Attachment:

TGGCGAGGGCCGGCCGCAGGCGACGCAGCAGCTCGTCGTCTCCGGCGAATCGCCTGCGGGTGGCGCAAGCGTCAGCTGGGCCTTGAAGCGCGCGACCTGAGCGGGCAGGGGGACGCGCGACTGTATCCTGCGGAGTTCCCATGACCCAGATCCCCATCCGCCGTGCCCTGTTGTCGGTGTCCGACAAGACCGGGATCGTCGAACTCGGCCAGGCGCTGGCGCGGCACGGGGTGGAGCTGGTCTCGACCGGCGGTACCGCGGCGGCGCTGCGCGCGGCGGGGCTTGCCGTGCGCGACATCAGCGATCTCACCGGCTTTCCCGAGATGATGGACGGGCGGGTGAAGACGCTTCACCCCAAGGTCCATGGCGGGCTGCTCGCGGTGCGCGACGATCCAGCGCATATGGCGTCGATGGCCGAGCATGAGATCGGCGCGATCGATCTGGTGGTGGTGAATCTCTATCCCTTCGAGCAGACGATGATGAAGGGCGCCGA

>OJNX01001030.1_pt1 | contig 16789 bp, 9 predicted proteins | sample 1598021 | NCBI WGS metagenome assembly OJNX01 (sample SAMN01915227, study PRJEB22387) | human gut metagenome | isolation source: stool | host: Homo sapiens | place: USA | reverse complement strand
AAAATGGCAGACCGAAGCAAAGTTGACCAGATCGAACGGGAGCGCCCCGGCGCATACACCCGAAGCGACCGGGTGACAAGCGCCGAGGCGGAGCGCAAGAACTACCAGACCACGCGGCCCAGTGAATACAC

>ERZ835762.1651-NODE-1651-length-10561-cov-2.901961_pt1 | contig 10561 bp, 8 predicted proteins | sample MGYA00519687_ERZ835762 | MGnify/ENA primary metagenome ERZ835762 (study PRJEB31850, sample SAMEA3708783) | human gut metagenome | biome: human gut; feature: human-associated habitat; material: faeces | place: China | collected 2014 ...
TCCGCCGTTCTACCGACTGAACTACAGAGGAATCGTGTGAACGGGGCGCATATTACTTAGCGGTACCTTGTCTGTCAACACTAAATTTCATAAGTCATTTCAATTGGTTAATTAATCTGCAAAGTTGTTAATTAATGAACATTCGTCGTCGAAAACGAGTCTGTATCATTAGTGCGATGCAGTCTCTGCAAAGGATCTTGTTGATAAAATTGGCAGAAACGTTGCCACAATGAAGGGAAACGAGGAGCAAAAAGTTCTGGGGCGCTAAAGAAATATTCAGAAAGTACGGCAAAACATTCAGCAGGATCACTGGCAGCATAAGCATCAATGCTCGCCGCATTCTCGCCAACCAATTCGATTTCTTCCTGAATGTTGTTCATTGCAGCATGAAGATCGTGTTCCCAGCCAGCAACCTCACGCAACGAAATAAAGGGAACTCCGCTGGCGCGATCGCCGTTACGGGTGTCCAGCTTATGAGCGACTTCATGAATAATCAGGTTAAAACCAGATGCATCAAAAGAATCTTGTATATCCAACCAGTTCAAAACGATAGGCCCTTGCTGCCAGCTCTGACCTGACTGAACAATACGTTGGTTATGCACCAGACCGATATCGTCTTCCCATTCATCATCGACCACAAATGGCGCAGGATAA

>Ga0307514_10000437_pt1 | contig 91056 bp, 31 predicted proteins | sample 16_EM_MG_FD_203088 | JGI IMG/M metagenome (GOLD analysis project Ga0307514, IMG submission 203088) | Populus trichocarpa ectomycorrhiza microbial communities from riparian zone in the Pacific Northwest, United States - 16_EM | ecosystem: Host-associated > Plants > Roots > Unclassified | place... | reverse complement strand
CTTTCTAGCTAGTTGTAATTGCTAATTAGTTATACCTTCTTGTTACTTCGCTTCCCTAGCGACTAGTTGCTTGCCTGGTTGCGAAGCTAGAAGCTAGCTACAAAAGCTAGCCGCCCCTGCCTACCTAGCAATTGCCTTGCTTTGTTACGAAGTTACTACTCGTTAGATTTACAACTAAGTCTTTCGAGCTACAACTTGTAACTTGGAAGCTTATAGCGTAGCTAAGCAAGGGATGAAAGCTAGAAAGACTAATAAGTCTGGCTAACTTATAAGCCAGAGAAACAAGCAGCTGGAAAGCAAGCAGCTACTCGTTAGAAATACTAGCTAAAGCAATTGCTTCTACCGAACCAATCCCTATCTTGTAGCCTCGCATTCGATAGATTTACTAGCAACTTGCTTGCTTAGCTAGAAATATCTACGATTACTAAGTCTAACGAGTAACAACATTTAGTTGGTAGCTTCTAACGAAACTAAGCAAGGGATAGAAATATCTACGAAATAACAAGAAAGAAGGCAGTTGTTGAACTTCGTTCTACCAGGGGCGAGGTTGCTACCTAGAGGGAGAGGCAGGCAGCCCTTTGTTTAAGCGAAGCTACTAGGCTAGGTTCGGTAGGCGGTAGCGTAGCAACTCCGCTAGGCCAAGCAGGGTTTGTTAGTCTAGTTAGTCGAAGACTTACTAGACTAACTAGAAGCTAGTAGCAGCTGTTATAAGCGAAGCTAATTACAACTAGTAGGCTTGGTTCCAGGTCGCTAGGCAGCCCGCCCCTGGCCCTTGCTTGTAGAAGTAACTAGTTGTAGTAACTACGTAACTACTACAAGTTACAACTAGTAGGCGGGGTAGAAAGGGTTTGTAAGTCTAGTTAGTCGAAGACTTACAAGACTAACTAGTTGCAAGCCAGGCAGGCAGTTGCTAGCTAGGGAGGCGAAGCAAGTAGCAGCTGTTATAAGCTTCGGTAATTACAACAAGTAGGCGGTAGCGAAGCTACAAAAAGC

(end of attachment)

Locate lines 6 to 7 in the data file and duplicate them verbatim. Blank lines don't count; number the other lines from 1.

>Ga0307514_10000437_pt1 | contig 91056 bp, 31 predicted proteins | sample 16_EM_MG_FD_203088 | JGI IMG/M metagenome (GOLD analysis project Ga0307514, IMG submission 203088) | Populus trichocarpa ectomycorrhiza microbial communities from riparian zone in the Pacific Northwest, United States - 16_EM | ecosystem: Host-associated > Plants > Roots > Unclassified | place... | reverse complement strand
CTTTCTAGCTAGTTGTAATTGCTAATTAGTTATACCTTCTTGTTACTTCGCTTCCCTAGCGACTAGTTGCTTGCCTGGTTGCGAAGCTAGAAGCTAGCTACAAAAGCTAGCCGCCCCTGCCTACCTAGCAATTGCCTTGCTTTGTTACGAAGTTACTACTCGTTAGATTTACAACTAAGTCTTTCGAGCTACAACTTGTAACTTGGAAGCTTATAGCGTAGCTAAGCAAGGGATGAAAGCTAGAAAGACTAATAAGTCTGGCTAACTTATAAGCCAGAGAAACAAGCAGCTGGAAAGCAAGCAGCTACTCGTTAGAAATACTAGCTAAAGCAATTGCTTCTACCGAACCAATCCCTATCTTGTAGCCTCGCATTCGATAGATTTACTAGCAACTTGCTTGCTTAGCTAGAAATATCTACGATTACTAAGTCTAACGAGTAACAACATTTAGTTGGTAGCTTCTAACGAAACTAAGCAAGGGATAGAAATATCTACGAAATAACAAGAAAGAAGGCAGTTGTTGAACTTCGTTCTACCAGGGGCGAGGTTGCTACCTAGAGGGAGAGGCAGGCAGCCCTTTGTTTAAGCGAAGCTACTAGGCTAGGTTCGGTAGGCGGTAGCGTAGCAACTCCGCTAGGCCAAGCAGGGTTTGTTAGTCTAGTTAGTCGAAGACTTACTAGACTAACTAGAAGCTAGTAGCAGCTGTTATAAGCGAAGCTAATTACAACTAGTAGGCTTGGTTCCAGGTCGCTAGGCAGCCCGCCCCTGGCCCTTGCTTGTAGAAGTAACTAGTTGTAGTAACTACGTAACTACTACAAGTTACAACTAGTAGGCGGGGTAGAAAGGGTTTGTAAGTCTAGTTAGTCGAAGACTTACAAGACTAACTAGTTGCAAGCCAGGCAGGCAGTTGCTAGCTAGGGAGGCGAAGCAAGTAGCAGCTGTTATAAGCTTCGGTAATTACAACAAGTAGGCGGTAGCGAAGCTACAAAAAGC